revolt of Tiamat had been preceded by an earlier revolt of Apsu, " the 
Deep," and Mummu, "Chaos" — evidently a variant version of the 
war of the gods in which Apsu and Mummu took the place of Tiamat. 

The account of the war and of the final victory of Merodach 
occupies the first four books. At the end of the fourth we are told 
how the conqueror divided Tiamat " like a flat fish into two halves, " 
forming out of them the waters above and below the firmament. 
Then in the fifth tablet comes the appointment of the heavenly 
bodies to illuminate the world, and to measure time. They were 
not created like the firmament, for in the eyes of the Babylonians the 
sun and moon and stars were deities, and consequently had come 
into being at the same time as Merodach himself. What the creator 
did, therefore, was to fix the places to be occupied by the signs of the 
Zodiac, to "ordain the year" and its divisions, assigning three stars 
to each of the months, to cause the moon-god to illumine the night 
and determine the length of the month, and to set the sun-god over 
the day. At the same time, the courses of the celestial bodies through 
the sky were laid down for them, and the whole universe was bound 
together by inviolable laws, " so that none might err or ever go astray." 
The reign of chaos was over; henceforward the world was to be 
governed by fixed law. 

The latter half of the fifth tablet is wanting, and until Mr. King's 
fortunate discovery nothing was known of the sixth. We now find 
that it begins with a description of the creation of man. 


When Merodach heard the word of the gods, his heart prompted him (and) 
he devised [a plan]. He opened his mouth and [spake] to Ea, what he had 
conceived in his heart he imparted [to him]: "Blood will I take and bone will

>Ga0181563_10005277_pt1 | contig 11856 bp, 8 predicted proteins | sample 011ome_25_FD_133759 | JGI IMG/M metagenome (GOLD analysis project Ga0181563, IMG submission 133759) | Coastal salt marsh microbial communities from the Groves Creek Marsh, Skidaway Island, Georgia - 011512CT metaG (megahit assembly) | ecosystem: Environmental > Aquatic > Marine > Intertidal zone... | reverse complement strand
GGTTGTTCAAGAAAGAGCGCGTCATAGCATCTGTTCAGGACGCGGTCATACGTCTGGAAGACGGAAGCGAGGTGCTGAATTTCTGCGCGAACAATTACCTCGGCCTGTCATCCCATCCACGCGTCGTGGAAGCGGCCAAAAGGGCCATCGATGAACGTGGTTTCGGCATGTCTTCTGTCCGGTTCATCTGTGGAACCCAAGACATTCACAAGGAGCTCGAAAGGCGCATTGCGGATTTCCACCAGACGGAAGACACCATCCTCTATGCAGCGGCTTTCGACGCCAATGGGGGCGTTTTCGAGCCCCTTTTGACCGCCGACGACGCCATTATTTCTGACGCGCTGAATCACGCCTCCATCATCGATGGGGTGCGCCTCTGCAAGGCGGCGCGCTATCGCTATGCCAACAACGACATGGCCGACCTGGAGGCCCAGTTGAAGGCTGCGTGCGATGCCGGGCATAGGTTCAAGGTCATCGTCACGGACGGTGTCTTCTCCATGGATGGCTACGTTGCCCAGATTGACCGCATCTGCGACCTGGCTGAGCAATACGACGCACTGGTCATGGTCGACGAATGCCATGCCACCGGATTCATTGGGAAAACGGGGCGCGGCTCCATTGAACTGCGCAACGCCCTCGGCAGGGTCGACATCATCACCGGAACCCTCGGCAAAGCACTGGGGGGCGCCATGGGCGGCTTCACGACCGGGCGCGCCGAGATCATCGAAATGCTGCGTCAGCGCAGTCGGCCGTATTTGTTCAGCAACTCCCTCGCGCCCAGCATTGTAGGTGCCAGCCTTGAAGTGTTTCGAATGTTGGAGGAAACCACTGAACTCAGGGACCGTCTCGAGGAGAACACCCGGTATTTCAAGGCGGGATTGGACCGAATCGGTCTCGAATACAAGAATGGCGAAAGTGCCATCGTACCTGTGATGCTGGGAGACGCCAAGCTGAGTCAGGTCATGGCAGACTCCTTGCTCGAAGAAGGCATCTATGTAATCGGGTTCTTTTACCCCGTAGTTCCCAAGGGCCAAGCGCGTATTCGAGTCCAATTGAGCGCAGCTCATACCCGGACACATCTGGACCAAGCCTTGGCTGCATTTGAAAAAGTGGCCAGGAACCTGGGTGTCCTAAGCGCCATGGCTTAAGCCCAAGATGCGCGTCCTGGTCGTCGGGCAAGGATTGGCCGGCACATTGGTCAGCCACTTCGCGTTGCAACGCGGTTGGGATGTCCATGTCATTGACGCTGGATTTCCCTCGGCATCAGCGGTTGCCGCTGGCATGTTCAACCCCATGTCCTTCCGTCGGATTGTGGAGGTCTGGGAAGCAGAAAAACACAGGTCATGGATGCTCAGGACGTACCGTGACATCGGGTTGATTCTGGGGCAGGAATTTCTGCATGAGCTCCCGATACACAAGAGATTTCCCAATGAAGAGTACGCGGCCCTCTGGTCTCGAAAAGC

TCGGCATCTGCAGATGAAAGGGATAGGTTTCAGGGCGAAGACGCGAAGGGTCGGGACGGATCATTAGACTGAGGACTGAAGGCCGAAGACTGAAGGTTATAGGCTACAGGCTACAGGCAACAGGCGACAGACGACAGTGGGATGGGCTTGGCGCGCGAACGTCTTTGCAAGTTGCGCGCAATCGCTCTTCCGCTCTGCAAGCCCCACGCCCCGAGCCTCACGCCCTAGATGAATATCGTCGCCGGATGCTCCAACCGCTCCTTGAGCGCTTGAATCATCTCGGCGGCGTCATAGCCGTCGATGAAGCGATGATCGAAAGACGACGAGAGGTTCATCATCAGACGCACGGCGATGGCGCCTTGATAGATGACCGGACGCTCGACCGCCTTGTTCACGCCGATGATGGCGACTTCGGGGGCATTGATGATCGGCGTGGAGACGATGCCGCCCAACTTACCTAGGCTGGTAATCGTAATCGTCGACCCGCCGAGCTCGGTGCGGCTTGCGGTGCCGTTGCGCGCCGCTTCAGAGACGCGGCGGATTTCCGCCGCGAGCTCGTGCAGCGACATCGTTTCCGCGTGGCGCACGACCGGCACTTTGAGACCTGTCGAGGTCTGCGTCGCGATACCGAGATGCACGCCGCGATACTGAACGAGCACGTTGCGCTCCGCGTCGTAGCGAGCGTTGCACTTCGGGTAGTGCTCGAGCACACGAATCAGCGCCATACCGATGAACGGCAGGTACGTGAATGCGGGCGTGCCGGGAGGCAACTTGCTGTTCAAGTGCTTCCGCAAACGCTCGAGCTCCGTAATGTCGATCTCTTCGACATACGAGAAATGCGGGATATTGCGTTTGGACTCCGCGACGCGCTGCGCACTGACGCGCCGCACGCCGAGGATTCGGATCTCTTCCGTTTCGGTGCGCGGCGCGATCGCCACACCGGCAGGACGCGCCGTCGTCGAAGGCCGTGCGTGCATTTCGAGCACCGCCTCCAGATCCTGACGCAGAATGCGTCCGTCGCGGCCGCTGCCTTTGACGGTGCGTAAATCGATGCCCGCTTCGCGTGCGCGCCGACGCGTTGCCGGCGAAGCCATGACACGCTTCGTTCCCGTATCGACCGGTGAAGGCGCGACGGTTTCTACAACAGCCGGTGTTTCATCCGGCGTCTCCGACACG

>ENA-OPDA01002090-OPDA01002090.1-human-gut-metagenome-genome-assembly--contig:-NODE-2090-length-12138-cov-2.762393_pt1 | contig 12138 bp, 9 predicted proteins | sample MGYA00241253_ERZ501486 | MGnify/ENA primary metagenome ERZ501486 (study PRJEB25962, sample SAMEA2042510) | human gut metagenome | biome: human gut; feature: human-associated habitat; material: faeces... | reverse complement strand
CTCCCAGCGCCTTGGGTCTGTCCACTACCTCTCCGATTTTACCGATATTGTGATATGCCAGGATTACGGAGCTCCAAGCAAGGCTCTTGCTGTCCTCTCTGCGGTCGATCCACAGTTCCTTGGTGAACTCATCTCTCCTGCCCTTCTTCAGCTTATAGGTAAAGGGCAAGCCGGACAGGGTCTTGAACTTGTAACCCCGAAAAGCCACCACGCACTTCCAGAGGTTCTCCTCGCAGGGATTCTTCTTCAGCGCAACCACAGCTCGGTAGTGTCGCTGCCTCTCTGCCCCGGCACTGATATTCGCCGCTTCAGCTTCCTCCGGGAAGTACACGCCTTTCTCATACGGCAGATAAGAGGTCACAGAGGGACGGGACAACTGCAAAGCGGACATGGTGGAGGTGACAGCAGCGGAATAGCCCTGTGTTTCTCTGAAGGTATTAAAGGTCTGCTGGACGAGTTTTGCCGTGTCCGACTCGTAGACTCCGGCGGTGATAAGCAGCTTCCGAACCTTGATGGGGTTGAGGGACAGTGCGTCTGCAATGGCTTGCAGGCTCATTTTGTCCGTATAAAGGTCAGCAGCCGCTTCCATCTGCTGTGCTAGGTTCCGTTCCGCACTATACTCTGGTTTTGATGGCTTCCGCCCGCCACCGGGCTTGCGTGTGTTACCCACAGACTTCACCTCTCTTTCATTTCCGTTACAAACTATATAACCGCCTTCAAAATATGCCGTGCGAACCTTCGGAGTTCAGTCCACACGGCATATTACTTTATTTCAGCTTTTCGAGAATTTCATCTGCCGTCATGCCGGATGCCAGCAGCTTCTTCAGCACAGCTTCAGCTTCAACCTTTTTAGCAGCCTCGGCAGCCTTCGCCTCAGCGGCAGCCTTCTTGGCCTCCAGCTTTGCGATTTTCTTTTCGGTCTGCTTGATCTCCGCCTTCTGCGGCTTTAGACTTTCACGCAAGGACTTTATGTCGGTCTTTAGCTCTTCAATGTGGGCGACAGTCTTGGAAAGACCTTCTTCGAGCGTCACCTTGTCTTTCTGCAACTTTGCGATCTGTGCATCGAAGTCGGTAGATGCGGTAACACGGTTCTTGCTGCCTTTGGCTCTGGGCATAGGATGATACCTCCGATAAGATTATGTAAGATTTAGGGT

[I fashion]; I will make man that man may [exist ?]; I will create man to inhabit 
[the earth], that the service of the gods may be performed and their shrines 
[built]: I will also change the ways of the gods and reform [their counsels], that 
they may be all honored together and against evil [be protected?]." 

The creation of man is thus connected with the overthrow of the 
powers of darkness, and its object is expressly stated to be the wor- 
ship and service of the gods of light. Did man not exist, the gods 
would be deprived of their offerings, and the temples wherein they 
were adored would remain unbuilt. 

The seventh and last tablet of the epic is a hymn of praise sung by 
the gods in honor of Merodach, in which the attributes and powers 
of the other "great gods" are transferred to him. It formed origi- 
nally no part of the story of the creation, or even of the legend of 
Merodach; it was an independent poem, going back to Sumerian 
times and incorporated by the author of the epic into his work. 
Numerous explanatory commentaries of it existed, fragments of 
which have survived to us, and the author of the epic has connected 
it with the rest of his poem by explaining that it was chanted by 
the gods in their council chamber after the overthrow of Tiamat, 
and by adding to it at the end a few lines of epilogue. 

The story of the overthrow of Tiamat, like the story of the creation 
itself, was primarily told, not of Merodach, but of another god, 
El-bil, the older Bel of Nippur. Hence it is that, after describing 
how the task of opposing Tiamat had been undertaken in vain by 
Anu and Ea, no mention is made of Bel of Nippur, the third member 
of the Babylonian triad. Bel, in fact, has been identified with his